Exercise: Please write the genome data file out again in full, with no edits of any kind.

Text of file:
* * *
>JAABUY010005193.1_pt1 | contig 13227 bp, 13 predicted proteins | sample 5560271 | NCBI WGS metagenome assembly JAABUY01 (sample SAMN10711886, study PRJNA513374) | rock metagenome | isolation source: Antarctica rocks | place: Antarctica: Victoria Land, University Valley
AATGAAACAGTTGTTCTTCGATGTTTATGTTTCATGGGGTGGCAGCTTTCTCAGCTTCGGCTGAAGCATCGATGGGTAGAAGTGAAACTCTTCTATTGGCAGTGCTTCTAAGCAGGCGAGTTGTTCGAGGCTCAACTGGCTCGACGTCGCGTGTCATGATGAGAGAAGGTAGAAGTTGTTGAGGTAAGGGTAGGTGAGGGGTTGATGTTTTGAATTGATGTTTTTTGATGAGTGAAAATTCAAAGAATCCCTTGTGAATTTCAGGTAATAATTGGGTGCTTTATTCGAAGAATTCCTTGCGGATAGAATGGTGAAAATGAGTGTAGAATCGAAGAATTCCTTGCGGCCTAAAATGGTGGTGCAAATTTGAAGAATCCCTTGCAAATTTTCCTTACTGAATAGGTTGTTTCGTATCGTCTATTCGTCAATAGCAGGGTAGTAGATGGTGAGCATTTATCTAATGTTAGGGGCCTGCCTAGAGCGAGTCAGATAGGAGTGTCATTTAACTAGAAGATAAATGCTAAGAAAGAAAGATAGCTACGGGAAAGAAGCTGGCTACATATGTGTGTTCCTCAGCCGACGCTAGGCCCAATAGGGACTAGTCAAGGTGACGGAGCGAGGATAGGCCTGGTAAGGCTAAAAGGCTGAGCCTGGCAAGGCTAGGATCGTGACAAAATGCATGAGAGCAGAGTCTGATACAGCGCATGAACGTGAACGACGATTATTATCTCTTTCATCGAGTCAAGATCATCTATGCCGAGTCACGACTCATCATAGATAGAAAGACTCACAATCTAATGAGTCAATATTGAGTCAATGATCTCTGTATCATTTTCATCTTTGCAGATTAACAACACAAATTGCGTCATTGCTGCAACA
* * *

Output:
>JAABUY010005193.1_pt1 | contig 13227 bp, 13 predicted proteins | sample 5560271 | NCBI WGS metagenome assembly JAABUY01 (sample SAMN10711886, study PRJNA513374) | rock metagenome | isolation source: Antarctica rocks | place: Antarctica: Victoria Land, University Valley
AATGAAACAGTTGTTCTTCGATGTTTATGTTTCATGGGGTGGCAGCTTTCTCAGCTTCGGCTGAAGCATCGATGGGTAGAAGTGAAACTCTTCTATTGGCAGTGCTTCTAAGCAGGCGAGTTGTTCGAGGCTCAACTGGCTCGACGTCGCGTGTCATGATGAGAGAAGGTAGAAGTTGTTGAGGTAAGGGTAGGTGAGGGGTTGATGTTTTGAATTGATGTTTTTTGATGAGTGAAAATTCAAAGAATCCCTTGTGAATTTCAGGTAATAATTGGGTGCTTTATTCGAAGAATTCCTTGCGGATAGAATGGTGAAAATGAGTGTAGAATCGAAGAATTCCTTGCGGCCTAAAATGGTGGTGCAAATTTGAAGAATCCCTTGCAAATTTTCCTTACTGAATAGGTTGTTTCGTATCGTCTATTCGTCAATAGCAGGGTAGTAGATGGTGAGCATTTATCTAATGTTAGGGGCCTGCCTAGAGCGAGTCAGATAGGAGTGTCATTTAACTAGAAGATAAATGCTAAGAAAGAAAGATAGCTACGGGAAAGAAGCTGGCTACATATGTGTGTTCCTCAGCCGACGCTAGGCCCAATAGGGACTAGTCAAGGTGACGGAGCGAGGATAGGCCTGGTAAGGCTAAAAGGCTGAGCCTGGCAAGGCTAGGATCGTGACAAAATGCATGAGAGCAGAGTCTGATACAGCGCATGAACGTGAACGACGATTATTATCTCTTTCATCGAGTCAAGATCATCTATGCCGAGTCACGACTCATCATAGATAGAAAGACTCACAATCTAATGAGTCAATATTGAGTCAATGATCTCTGTATCATTTTCATCTTTGCAGATTAACAACACAAATTGCGTCATTGCTGCAACA